Lawyers had been producing reports of trials and appellate proceedings in order to understand the law and practices of the Westminster courts since the Middle Ages, and printed reports had appeared in the late fifteenth century. This book considers trials in the regular English criminal courts in the eighteenth and nineteenth centuries. It also considers the contribution of criminal lawyers in developing the modern rules of evidence. The book explores the influence of scientific and pseudoscientific knowledge on Victorian insanity trials and trials for homosexual offences, respectively. The British Trials Collection contains the only readily accessible and near-verbatim accounts of civil trials from the 1760s, 1770s, and 1780s, decades crucial to understanding how the rules of evidence developed. It might be thought that Defence of the Realm Acts (DORA) or its regulations would have introduced trials in camera. The book presents a comparative critique of war crimes trials before the International Military Tribunals at Nuremberg and Tokyo and the International Tribunals for the former Yugoslavia and for Rwanda. The first spy trial by court martial after the legal change in 1915 was that of Robert Rosenthal, who was German. The book also considers the principal features of the first war crimes trial of the twenty-first century in terms of personnel and procedures, the alleged crimes, and issues of legality and legitimacy. It also speculates on the narratives or non-narratives of the trial and how these may impact on the professed aims and objectives of the litigation.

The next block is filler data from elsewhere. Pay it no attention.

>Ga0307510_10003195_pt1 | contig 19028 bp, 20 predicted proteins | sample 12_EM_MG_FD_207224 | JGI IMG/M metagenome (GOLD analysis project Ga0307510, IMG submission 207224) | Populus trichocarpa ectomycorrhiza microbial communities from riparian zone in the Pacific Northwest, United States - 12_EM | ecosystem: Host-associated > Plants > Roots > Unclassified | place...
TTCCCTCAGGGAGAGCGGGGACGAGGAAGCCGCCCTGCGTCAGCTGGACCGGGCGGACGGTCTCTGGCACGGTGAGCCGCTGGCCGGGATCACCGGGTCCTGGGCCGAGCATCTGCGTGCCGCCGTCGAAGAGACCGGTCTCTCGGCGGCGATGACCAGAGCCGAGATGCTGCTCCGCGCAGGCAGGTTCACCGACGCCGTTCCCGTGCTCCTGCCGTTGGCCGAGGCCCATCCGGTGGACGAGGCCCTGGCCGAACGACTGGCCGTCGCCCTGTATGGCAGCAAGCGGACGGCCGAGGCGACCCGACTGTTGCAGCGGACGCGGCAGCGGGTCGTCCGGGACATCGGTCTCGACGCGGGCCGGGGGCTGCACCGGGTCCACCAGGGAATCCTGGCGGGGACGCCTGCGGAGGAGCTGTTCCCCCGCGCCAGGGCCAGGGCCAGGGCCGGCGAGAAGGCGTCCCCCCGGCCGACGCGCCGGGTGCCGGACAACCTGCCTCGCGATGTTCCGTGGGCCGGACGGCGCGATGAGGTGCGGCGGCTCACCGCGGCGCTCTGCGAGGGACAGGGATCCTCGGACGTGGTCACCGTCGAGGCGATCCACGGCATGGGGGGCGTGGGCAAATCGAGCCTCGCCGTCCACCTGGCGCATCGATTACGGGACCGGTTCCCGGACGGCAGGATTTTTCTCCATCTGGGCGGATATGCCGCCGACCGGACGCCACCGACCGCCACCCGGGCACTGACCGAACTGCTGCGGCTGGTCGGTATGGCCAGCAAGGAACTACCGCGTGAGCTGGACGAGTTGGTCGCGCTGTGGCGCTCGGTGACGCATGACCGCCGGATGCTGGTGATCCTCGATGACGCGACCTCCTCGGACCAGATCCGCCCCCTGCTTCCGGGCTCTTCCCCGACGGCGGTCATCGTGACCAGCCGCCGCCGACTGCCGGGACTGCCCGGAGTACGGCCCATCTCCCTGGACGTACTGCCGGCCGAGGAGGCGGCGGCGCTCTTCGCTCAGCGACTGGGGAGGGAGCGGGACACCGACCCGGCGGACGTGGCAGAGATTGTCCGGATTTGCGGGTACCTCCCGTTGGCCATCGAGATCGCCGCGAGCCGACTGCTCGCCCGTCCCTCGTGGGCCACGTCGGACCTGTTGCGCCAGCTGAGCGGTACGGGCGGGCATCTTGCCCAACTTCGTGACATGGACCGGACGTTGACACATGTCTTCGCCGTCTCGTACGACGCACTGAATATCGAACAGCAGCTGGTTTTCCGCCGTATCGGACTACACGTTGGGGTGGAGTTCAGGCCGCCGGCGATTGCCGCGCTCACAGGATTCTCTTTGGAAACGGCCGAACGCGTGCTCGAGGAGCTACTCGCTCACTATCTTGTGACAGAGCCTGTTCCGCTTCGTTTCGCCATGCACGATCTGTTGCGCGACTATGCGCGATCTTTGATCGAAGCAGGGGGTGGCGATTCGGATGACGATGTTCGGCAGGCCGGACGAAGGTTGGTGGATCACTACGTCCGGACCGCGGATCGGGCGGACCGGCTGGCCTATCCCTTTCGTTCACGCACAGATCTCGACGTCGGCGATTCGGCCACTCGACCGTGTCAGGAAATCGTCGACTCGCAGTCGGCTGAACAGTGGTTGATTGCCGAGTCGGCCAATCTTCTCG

-Cold War era, in response to violent wars in the Balkans and Rwanda, the UN Security Council established two ad hoc Tribunals; the International Criminal Tribunal for the former Yugoslavia (ICTY); and the International Criminal Tribunal for Rwanda (ICTR), which in turn paved the way for the subsequent establishment of the permanent International Criminal Court (ICC). As a challenge to long evolved
The first major post-Cold War conflict, the 1991 Gulf war, indicated how much had already changed. Saddam Hussein had enjoyed Western support in Iraq's war against Iran in the 1980s, but was abruptly cast as the 'new Hitler' after his invasion of Kuwait in August 1990. This book is about how the media have interpreted conflict and international intervention in the years after the Cold War. By comparing press coverage of a number of different wars and crises, it seeks to establish which have been the dominant themes in explaining the post-Cold War international order and to discover how far the patterns established prior to the 11 September 2001 terrorist attacks have subsequently changed. The key concern is with the legitimacy of Western intervention: the aim is to investigate the extent to which Western military action is represented in news reporting as justifiable and necessary. The book presents a study that looks at UK press coverage of six conflicts and the international response to them: two instances of 'humanitarian military intervention' (Somalia and Kosovo); two cases in which the international community was criticised for not intervening (Bosnia and Rwanda); and two post-9/11 interventions (Afghanistan and Iraq). There were a number of overlapping UN and US interventions in Somalia in the early 1990s. Operation Restore Hope was the first major instance of post-Cold War humanitarian military intervention, following the precedent set by the establishment of 'safe havens' for Iraqi Kurds and other minorities at the end of the 1991 Gulf war.